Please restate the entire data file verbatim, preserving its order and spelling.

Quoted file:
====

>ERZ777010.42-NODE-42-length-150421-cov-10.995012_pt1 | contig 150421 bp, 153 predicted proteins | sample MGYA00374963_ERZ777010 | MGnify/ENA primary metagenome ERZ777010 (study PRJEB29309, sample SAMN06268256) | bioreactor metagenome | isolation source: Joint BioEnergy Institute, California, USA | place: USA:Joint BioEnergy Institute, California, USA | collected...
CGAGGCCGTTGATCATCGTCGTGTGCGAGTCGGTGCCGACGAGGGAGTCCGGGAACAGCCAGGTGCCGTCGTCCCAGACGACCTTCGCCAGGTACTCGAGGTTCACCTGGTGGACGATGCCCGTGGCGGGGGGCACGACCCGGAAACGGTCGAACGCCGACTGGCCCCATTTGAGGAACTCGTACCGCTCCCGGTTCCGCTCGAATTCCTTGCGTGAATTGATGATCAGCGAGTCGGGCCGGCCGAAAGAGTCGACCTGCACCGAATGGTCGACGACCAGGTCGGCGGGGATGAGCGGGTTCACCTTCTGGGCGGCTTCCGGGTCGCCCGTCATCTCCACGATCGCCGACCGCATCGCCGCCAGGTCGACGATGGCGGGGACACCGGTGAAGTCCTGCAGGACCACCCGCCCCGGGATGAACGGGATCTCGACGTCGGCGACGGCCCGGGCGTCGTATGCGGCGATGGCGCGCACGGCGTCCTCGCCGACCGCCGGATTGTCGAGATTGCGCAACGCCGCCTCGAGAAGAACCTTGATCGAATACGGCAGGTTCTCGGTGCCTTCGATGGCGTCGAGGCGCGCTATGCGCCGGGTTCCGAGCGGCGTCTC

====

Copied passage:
>ERZ777010.42-NODE-42-length-150421-cov-10.995012_pt1 | contig 150421 bp, 153 predicted proteins | sample MGYA00374963_ERZ777010 | MGnify/ENA primary metagenome ERZ777010 (study PRJEB29309, sample SAMN06268256) | bioreactor metagenome | isolation source: Joint BioEnergy Institute, California, USA | place: USA:Joint BioEnergy Institute, California, USA | collected...
CGAGGCCGTTGATCATCGTCGTGTGCGAGTCGGTGCCGACGAGGGAGTCCGGGAACAGCCAGGTGCCGTCGTCCCAGACGACCTTCGCCAGGTACTCGAGGTTCACCTGGTGGACGATGCCCGTGGCGGGGGGCACGACCCGGAAACGGTCGAACGCCGACTGGCCCCATTTGAGGAACTCGTACCGCTCCCGGTTCCGCTCGAATTCCTTGCGTGAATTGATGATCAGCGAGTCGGGCCGGCCGAAAGAGTCGACCTGCACCGAATGGTCGACGACCAGGTCGGCGGGGATGAGCGGGTTCACCTTCTGGGCGGCTTCCGGGTCGCCCGTCATCTCCACGATCGCCGACCGCATCGCCGCCAGGTCGACGATGGCGGGGACACCGGTGAAGTCCTGCAGGACCACCCGCCCCGGGATGAACGGGATCTCGACGTCGGCGACGGCCCGGGCGTCGTATGCGGCGATGGCGCGCACGGCGTCCTCGCCGACCGCCGGATTGTCGAGATTGCGCAACGCCGCCTCGAGAAGAACCTTGATCGAATACGGCAGGTTCTCGGTGCCTTCGATGGCGTCGAGGCGCGCTATGCGCCGGGTTCCGAGCGGCGTCTC